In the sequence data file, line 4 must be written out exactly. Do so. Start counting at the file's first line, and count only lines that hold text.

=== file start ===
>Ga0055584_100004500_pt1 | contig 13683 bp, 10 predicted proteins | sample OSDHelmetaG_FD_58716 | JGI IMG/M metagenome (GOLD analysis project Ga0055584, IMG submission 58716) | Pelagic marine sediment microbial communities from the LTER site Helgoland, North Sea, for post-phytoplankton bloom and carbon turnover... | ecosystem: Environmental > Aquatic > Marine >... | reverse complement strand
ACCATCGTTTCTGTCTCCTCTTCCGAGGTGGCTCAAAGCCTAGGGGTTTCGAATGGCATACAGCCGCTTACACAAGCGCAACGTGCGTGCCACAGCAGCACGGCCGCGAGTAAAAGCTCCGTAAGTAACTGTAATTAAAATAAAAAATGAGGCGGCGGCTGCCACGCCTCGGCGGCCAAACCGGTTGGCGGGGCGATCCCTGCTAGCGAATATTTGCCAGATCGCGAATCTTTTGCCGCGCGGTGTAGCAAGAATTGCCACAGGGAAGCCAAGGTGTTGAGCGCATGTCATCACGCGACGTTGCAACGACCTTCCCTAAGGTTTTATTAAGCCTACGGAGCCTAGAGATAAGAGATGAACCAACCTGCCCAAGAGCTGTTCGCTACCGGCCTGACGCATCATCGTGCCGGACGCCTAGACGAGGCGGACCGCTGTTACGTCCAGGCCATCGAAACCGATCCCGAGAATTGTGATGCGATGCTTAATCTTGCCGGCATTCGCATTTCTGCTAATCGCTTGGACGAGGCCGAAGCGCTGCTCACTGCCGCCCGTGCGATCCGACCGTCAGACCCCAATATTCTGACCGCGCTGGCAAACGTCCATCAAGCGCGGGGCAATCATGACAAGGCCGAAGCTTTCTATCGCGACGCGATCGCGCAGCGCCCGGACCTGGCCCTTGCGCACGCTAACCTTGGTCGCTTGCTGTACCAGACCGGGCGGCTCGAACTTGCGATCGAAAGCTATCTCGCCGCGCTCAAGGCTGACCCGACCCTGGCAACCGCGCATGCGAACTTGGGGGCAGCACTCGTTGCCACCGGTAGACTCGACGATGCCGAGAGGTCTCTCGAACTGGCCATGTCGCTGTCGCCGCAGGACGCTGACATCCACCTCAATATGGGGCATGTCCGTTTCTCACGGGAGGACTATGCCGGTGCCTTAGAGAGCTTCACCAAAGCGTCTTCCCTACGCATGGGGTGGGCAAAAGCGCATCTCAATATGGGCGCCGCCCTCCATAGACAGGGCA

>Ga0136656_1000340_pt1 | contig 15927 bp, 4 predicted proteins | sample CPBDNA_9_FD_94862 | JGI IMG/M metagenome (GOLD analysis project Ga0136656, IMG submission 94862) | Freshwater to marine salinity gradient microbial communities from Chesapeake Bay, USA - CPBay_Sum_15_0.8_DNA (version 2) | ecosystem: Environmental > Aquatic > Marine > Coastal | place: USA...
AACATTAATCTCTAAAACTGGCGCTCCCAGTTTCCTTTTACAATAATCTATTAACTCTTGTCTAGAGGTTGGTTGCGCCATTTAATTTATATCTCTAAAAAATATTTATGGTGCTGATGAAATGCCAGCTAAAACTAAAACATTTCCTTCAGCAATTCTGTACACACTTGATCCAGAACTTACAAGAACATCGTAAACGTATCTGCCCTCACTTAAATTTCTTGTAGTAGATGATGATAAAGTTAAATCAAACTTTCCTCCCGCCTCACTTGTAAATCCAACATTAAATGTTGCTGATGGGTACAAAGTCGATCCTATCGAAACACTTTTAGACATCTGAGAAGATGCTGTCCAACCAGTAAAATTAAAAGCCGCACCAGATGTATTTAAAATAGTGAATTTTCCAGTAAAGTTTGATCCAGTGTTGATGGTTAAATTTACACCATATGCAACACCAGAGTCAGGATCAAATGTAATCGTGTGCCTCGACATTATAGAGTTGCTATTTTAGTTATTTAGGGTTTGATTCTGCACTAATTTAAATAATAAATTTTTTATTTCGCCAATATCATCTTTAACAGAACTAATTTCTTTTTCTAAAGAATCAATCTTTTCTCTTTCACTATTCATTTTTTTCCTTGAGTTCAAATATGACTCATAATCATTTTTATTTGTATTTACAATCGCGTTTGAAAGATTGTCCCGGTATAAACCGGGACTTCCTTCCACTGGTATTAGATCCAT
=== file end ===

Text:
AACATTAATCTCTAAAACTGGCGCTCCCAGTTTCCTTTTACAATAATCTATTAACTCTTGTCTAGAGGTTGGTTGCGCCATTTAATTTATATCTCTAAAAAATATTTATGGTGCTGATGAAATGCCAGCTAAAACTAAAACATTTCCTTCAGCAATTCTGTACACACTTGATCCAGAACTTACAAGAACATCGTAAACGTATCTGCCCTCACTTAAATTTCTTGTAGTAGATGATGATAAAGTTAAATCAAACTTTCCTCCCGCCTCACTTGTAAATCCAACATTAAATGTTGCTGATGGGTACAAAGTCGATCCTATCGAAACACTTTTAGACATCTGAGAAGATGCTGTCCAACCAGTAAAATTAAAAGCCGCACCAGATGTATTTAAAATAGTGAATTTTCCAGTAAAGTTTGATCCAGTGTTGATGGTTAAATTTACACCATATGCAACACCAGAGTCAGGATCAAATGTAATCGTGTGCCTCGACATTATAGAGTTGCTATTTTAGTTATTTAGGGTTTGATTCTGCACTAATTTAAATAATAAATTTTTTATTTCGCCAATATCATCTTTAACAGAACTAATTTCTTTTTCTAAAGAATCAATCTTTTCTCTTTCACTATTCATTTTTTTCCTTGAGTTCAAATATGACTCATAATCATTTTTATTTGTATTTACAATCGCGTTTGAAAGATTGTCCCGGTATAAACCGGGACTTCCTTCCACTGGTATTAGATCCAT